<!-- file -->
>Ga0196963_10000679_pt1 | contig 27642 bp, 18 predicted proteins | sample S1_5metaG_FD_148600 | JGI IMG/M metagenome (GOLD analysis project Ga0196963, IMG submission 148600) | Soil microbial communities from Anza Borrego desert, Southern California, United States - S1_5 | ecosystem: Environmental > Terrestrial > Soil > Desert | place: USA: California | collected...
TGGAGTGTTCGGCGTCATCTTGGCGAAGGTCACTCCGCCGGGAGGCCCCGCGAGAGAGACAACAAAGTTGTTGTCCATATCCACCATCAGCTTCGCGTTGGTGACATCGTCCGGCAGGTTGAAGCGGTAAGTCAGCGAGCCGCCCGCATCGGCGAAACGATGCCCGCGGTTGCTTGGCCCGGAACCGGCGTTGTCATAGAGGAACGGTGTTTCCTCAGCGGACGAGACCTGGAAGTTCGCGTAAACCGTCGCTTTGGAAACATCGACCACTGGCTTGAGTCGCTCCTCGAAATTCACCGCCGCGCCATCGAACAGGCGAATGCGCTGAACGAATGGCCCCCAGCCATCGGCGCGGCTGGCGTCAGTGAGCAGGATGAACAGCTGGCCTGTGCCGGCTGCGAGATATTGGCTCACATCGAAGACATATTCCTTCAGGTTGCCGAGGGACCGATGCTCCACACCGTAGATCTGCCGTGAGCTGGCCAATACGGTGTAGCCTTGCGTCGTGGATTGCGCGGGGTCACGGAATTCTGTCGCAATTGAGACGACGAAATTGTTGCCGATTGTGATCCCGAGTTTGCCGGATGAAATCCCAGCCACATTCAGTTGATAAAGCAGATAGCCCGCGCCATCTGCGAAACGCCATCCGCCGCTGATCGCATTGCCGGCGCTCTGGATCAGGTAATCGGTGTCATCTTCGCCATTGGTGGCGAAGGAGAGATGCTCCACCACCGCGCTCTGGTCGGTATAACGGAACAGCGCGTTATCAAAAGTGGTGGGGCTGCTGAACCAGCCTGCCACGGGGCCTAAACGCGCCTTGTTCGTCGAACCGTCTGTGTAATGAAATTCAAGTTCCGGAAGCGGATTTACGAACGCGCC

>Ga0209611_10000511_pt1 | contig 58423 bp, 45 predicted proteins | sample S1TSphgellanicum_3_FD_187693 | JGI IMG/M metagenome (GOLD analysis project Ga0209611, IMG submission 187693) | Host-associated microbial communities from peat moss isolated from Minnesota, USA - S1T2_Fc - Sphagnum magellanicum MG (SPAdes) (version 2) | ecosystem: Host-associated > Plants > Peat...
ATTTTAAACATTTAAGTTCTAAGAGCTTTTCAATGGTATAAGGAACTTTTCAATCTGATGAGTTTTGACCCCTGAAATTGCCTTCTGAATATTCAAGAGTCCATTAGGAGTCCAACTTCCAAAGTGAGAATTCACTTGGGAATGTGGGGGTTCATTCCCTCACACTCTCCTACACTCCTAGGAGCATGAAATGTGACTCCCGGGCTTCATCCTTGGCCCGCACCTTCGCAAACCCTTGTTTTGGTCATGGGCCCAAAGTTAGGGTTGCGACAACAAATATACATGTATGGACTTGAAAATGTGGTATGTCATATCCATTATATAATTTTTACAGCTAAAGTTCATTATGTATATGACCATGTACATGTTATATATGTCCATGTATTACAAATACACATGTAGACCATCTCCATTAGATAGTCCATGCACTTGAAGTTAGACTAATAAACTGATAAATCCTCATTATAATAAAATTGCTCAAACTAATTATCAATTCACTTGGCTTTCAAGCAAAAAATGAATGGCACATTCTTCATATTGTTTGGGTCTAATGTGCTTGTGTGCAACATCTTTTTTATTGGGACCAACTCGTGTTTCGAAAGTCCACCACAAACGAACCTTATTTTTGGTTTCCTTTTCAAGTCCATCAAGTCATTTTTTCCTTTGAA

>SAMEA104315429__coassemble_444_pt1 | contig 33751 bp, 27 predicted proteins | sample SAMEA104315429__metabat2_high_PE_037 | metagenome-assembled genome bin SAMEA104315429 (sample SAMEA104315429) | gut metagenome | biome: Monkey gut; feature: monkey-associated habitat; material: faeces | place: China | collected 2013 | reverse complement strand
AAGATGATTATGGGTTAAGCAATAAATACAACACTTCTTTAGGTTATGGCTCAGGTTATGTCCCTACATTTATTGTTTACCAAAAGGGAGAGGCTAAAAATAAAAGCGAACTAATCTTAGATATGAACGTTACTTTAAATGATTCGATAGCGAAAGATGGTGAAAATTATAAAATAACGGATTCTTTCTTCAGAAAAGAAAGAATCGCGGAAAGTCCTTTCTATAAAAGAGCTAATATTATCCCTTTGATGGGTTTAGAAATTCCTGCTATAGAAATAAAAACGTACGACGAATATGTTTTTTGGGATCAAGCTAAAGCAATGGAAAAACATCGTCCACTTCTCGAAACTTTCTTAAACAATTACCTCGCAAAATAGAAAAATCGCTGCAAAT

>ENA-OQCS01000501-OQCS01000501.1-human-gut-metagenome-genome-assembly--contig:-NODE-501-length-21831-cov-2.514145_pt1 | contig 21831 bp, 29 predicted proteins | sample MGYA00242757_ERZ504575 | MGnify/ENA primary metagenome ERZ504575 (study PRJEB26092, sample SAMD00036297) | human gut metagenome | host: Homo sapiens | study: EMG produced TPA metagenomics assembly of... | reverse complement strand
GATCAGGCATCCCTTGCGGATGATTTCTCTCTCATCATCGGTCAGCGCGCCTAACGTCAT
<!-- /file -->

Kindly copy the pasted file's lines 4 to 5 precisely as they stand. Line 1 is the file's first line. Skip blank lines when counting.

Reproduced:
ATTTTAAACATTTAAGTTCTAAGAGCTTTTCAATGGTATAAGGAACTTTTCAATCTGATGAGTTTTGACCCCTGAAATTGCCTTCTGAATATTCAAGAGTCCATTAGGAGTCCAACTTCCAAAGTGAGAATTCACTTGGGAATGTGGGGGTTCATTCCCTCACACTCTCCTACACTCCTAGGAGCATGAAATGTGACTCCCGGGCTTCATCCTTGGCCCGCACCTTCGCAAACCCTTGTTTTGGTCATGGGCCCAAAGTTAGGGTTGCGACAACAAATATACATGTATGGACTTGAAAATGTGGTATGTCATATCCATTATATAATTTTTACAGCTAAAGTTCATTATGTATATGACCATGTACATGTTATATATGTCCATGTATTACAAATACACATGTAGACCATCTCCATTAGATAGTCCATGCACTTGAAGTTAGACTAATAAACTGATAAATCCTCATTATAATAAAATTGCTCAAACTAATTATCAATTCACTTGGCTTTCAAGCAAAAAATGAATGGCACATTCTTCATATTGTTTGGGTCTAATGTGCTTGTGTGCAACATCTTTTTTATTGGGACCAACTCGTGTTTCGAAAGTCCACCACAAACGAACCTTATTTTTGGTTTCCTTTTCAAGTCCATCAAGTCATTTTTTCCTTTGAA

>SAMEA104315429__coassemble_444_pt1 | contig 33751 bp, 27 predicted proteins | sample SAMEA104315429__metabat2_high_PE_037 | metagenome-assembled genome bin SAMEA104315429 (sample SAMEA104315429) | gut metagenome | biome: Monkey gut; feature: monkey-associated habitat; material: faeces | place: China | collected 2013 | reverse complement strand